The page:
“According to some observers, color-coded racism is an American problem that the French have, for the most part, managed to avoid. This fine collection of essays raises considerable doubt about that assumption. The authors show that race has been constructed somewhat differently in the two republics, but also demonstrate that the French, like the Americans, have often failed to live up to their own egalitarian principles when it came to relations with people whom they considered nonwhite.”
  — George M. Fredrickson, author of Racism: A Short History


“Enfin! Stovall and Peabody take up the call to place race at the center of French history and enlist a range of skilled scholars to show its tenacious filaments and deeply French roots. This volume gives substance to the diverse genealogies of racisms in the making of France while accounting for their troubling contemporary presence.” — Ann L. Stoler, author of Race and the Education of Desire: Foucault’s History of Sexuality and the Colonial Order of Things


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Author/Editor Bios Back to Top

Sue Peabody is Associate Professor of History at Washington State University Vancouver and the author of "There Are No Slaves in France": The Political Culture of Race and Slavery in the Ancien Régime.

Tyler Stovall is Professor of History at the University of California, Berkeley. His books include France since the Second World War, Paris Noir: African Americans in the City of Light, and The Rise of the Paris Red Belt.

Table of Contents Back to Top
Acknowledgments vii

Foreword / Fred Constant ix

Introduction: Race, France, Histories / Sue Peabody and Tyler Stovall 1

1. Race: The Evolution of an Idea

Francois Bernier and the Origins of the Modern Concept of Race / Pierre H. Boulle 11

Eliminating Race, Eliminating Difference: Blacks, Jews, and the Abbe Gregoire / Alyssa Goldstein Sepinwall 28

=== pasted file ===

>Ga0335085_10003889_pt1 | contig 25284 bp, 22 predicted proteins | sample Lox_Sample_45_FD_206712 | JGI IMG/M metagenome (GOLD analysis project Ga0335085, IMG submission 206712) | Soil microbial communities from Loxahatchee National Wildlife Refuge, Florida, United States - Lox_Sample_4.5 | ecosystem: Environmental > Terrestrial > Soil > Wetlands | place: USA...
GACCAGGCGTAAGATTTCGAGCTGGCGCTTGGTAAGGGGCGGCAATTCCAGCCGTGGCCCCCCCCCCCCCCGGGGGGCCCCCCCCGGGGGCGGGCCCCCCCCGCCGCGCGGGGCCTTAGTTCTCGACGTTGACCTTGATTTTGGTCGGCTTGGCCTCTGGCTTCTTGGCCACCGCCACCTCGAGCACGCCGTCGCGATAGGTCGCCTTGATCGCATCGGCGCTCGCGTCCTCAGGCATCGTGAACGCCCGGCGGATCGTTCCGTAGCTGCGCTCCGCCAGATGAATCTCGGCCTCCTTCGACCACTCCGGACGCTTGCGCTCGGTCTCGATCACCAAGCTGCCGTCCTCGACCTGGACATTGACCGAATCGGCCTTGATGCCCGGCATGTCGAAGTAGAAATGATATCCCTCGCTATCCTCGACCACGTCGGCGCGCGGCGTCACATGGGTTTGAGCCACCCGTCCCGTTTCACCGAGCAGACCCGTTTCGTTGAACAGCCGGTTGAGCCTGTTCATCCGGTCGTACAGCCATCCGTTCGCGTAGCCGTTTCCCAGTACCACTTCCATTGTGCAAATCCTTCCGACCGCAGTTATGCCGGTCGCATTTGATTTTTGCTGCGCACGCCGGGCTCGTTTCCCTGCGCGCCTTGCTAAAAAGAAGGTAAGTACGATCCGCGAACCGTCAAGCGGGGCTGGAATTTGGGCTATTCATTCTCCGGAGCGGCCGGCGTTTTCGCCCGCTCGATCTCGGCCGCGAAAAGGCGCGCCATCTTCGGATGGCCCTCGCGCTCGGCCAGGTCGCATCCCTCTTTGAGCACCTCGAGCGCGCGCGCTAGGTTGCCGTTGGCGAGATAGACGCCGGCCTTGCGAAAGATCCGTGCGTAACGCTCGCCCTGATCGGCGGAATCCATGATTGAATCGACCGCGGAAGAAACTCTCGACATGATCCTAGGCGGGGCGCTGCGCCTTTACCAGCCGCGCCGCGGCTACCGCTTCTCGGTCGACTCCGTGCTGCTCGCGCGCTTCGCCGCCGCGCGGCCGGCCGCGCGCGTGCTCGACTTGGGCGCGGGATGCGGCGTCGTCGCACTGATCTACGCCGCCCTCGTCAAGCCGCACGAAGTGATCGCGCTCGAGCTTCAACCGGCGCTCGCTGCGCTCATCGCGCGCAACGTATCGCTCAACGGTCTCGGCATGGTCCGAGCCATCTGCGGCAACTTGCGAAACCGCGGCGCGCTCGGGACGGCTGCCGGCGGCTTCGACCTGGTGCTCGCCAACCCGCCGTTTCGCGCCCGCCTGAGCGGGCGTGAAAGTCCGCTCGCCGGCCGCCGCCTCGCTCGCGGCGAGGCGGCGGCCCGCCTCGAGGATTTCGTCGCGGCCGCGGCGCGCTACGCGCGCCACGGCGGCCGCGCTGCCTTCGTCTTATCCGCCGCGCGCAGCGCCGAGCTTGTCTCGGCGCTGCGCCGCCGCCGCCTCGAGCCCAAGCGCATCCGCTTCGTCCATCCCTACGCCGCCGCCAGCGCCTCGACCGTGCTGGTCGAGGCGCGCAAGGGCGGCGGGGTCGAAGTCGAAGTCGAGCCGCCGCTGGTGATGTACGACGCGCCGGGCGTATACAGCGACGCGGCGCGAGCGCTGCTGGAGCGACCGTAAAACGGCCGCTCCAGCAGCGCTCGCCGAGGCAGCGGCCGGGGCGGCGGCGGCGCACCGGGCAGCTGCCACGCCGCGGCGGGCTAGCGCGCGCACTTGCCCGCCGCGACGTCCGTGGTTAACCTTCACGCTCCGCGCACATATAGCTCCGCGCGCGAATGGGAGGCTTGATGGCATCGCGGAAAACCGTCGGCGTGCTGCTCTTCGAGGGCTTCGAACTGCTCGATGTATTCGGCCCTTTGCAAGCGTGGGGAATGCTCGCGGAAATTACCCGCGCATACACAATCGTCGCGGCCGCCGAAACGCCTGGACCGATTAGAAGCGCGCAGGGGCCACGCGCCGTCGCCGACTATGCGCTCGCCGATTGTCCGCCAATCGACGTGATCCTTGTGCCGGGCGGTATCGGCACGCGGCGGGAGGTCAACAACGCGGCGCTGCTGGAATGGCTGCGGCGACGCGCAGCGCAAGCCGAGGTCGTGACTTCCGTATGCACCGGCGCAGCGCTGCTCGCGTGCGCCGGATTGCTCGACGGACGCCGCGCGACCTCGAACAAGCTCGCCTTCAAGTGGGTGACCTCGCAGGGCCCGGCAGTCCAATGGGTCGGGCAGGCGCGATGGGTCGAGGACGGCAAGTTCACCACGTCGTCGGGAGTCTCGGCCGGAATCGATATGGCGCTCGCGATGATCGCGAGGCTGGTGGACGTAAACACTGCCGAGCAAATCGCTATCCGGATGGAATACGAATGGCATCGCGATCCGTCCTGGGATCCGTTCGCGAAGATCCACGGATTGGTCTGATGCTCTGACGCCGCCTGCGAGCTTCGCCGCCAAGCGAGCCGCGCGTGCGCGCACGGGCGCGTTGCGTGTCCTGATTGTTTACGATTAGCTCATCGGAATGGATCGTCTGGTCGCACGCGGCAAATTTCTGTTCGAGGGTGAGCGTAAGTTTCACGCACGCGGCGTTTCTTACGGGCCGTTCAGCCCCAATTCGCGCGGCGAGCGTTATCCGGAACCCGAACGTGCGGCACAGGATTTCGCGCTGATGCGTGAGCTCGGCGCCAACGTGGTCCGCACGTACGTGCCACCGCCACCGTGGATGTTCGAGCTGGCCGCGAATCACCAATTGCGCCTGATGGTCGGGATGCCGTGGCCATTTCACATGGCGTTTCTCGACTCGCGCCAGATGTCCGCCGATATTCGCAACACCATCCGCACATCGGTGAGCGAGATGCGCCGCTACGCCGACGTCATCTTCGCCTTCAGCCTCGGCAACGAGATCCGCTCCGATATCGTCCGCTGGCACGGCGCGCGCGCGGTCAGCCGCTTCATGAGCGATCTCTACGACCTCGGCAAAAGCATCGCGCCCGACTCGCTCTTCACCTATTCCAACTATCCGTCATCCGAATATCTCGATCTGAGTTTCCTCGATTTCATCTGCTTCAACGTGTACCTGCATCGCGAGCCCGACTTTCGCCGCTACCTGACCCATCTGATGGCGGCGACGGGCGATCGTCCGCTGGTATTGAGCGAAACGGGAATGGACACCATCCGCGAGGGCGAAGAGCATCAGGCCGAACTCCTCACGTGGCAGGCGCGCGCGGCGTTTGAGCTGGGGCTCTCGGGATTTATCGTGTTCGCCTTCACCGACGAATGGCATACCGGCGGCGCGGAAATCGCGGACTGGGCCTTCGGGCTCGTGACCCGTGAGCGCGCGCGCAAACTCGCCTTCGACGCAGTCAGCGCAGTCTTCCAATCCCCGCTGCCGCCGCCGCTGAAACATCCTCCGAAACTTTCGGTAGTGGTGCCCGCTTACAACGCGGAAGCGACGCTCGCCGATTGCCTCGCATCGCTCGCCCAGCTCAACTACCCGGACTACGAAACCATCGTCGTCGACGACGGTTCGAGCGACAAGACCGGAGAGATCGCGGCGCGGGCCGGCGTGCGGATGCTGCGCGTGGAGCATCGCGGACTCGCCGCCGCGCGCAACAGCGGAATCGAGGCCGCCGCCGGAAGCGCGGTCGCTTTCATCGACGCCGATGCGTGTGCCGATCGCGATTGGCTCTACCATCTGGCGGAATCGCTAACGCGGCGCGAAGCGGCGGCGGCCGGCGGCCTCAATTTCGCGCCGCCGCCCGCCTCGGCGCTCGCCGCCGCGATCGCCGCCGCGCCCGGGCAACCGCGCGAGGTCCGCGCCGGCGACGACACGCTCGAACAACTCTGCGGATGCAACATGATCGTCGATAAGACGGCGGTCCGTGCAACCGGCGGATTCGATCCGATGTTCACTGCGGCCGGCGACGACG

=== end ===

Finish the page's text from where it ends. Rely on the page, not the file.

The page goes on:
Of Monstrous Metis? Hybridity, Fear of Miscegenation, and Patriotism from Buffon to Paul Broca / Claude Blanckaert 42

2. Representations of the Other

Race, Gender, and Virtue in Haiti’s Failed Foundational Fiction: La mulatre comme il y a peu de blanches (1803) / John Garrigus 73

Inscribing Race in the Revolutionary French Antilles / Laurent DuBois 95

Sex, Gender, and Race in the Colonial Novels of Elissa Rhais and Lucienne Favre / Patricia M. E. Lorcin 108

French Images of Race on Product Trademarks during the Third Republic / Dana S. Hale 131

Sambo in Paris: Race and Racism in the Iconography of the Everyday / Leora Auslander and Thomas C. Holt 147

3. Colonial and Global Perspectives

The Good, the Bad, and the Ugly: Variation and Difference in French Racism in Colonial Indochine / Michael G. Vann 187

Constructions and Functions of Race in French Military Medicine, 1830–1920 / Richard Fogerty and Michael A. Osborne 206

Panafricanism and the Republican Political Sphere / Gary Wilder 237

Frantz Fanon, the Resistance, and the Emergence of Identity Politics / Dennis McEnnerney 259

4. Race and the Postcolonial City

Identity under Construction: Representing the Colonies at the Paris Exposition Universelle of 1889 / Lynn E. Palermo 285

Who Speaks for Africa? The Rene Maran-Blaise Diagne Trial in 1920s Paris / Alice L. Conklin 302

Catholics, Communists, and Colonial Subjects: Working-Class Militancy and Racial Difference in Postwar Marseille / Yael Simpson Fletcher 338

From Red Belt to Black Belt: Race, Class, and Urban Marginality in Twentieth-Century Paris / Tyler Stovall 351

Contributors 371

Index 377
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Additional InformationBack to Top
Paper: 978-0-8223-3117-9 / Cloth: 978-0-8223-3130-8